The recent leak of nearly 400,000 U.S. classified field reports on the Iraq war by WikiLeaks has led the Pentagon to think about new ways to protect sensitive military information, without denying soldiers the real-time battlefield intelligence they need.
One way, said Deputy Defense Secretary William Lynn, is to implement controls similar to what credit card companies use to detect anomalous behavior.
"Rather than preventing people from having access to the data, could we do things like credit card companies do, which is to look for anomalous behaviour," said Lynn, Reuters reported.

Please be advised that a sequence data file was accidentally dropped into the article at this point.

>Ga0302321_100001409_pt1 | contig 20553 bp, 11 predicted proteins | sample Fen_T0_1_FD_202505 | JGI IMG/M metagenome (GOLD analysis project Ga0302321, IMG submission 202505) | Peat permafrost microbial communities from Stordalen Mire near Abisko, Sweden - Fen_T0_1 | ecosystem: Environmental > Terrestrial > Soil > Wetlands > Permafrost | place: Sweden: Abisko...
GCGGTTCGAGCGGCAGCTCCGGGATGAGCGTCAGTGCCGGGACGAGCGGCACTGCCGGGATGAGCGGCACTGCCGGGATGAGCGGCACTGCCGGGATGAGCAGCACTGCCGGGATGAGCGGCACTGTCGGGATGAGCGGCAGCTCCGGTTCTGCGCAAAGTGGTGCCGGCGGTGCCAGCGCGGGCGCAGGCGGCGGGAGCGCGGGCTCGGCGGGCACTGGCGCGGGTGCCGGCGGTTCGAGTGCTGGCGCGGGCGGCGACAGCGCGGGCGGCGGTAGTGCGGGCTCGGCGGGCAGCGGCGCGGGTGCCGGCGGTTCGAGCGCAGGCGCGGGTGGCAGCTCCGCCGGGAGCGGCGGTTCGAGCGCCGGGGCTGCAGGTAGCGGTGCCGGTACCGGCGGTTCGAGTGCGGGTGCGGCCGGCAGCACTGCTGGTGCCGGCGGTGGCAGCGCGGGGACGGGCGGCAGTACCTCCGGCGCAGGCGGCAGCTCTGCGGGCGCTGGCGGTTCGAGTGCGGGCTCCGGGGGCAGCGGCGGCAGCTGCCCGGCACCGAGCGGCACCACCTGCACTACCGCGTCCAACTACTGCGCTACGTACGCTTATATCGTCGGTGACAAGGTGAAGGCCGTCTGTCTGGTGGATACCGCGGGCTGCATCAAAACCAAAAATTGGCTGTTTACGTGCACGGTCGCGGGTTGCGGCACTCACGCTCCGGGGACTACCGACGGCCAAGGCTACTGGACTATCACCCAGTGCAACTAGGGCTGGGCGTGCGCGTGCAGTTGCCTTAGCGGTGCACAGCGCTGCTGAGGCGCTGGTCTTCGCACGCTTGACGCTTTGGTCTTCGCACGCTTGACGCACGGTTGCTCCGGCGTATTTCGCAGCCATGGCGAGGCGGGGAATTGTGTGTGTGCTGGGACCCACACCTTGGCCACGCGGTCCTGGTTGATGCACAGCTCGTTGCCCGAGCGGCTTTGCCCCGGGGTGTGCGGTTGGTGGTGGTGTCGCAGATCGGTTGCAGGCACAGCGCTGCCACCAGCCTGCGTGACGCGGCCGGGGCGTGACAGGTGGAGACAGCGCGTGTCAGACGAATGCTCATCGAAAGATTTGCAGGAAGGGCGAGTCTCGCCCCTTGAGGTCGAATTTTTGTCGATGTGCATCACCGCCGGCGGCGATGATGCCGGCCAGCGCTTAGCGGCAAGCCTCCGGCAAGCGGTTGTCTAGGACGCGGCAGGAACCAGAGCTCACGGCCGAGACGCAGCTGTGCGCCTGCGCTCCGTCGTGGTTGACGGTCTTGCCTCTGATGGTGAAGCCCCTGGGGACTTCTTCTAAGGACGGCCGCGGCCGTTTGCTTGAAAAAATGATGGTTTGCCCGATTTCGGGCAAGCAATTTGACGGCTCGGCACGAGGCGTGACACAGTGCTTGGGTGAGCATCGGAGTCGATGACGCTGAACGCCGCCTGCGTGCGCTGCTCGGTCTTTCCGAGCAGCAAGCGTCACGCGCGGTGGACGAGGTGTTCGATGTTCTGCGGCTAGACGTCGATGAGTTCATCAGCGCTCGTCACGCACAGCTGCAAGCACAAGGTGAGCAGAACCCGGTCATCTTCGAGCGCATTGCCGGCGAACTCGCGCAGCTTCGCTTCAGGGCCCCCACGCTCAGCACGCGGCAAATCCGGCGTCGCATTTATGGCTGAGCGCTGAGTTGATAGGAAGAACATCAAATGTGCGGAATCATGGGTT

The latest leak compounds the U.S. Military’s problem of containing sensitive information. After more than 70,000 secret U.S. files on the Afghan war were leaked last July, a special Pentagon task force was created to advise Defense Secretary Robert Gates on new security measures. Some battlefield commanders have already moved to tighten security on their own.
However, any new system in place should not halt the flow of intelligence to soldiers in the field. A main complaint of commanders in the 1991 Gulf War was the lack of useful, up-to-date information, Lynn told Rueters. "We don’t want to change that. That’s an important element in the successes we’ve had," he said.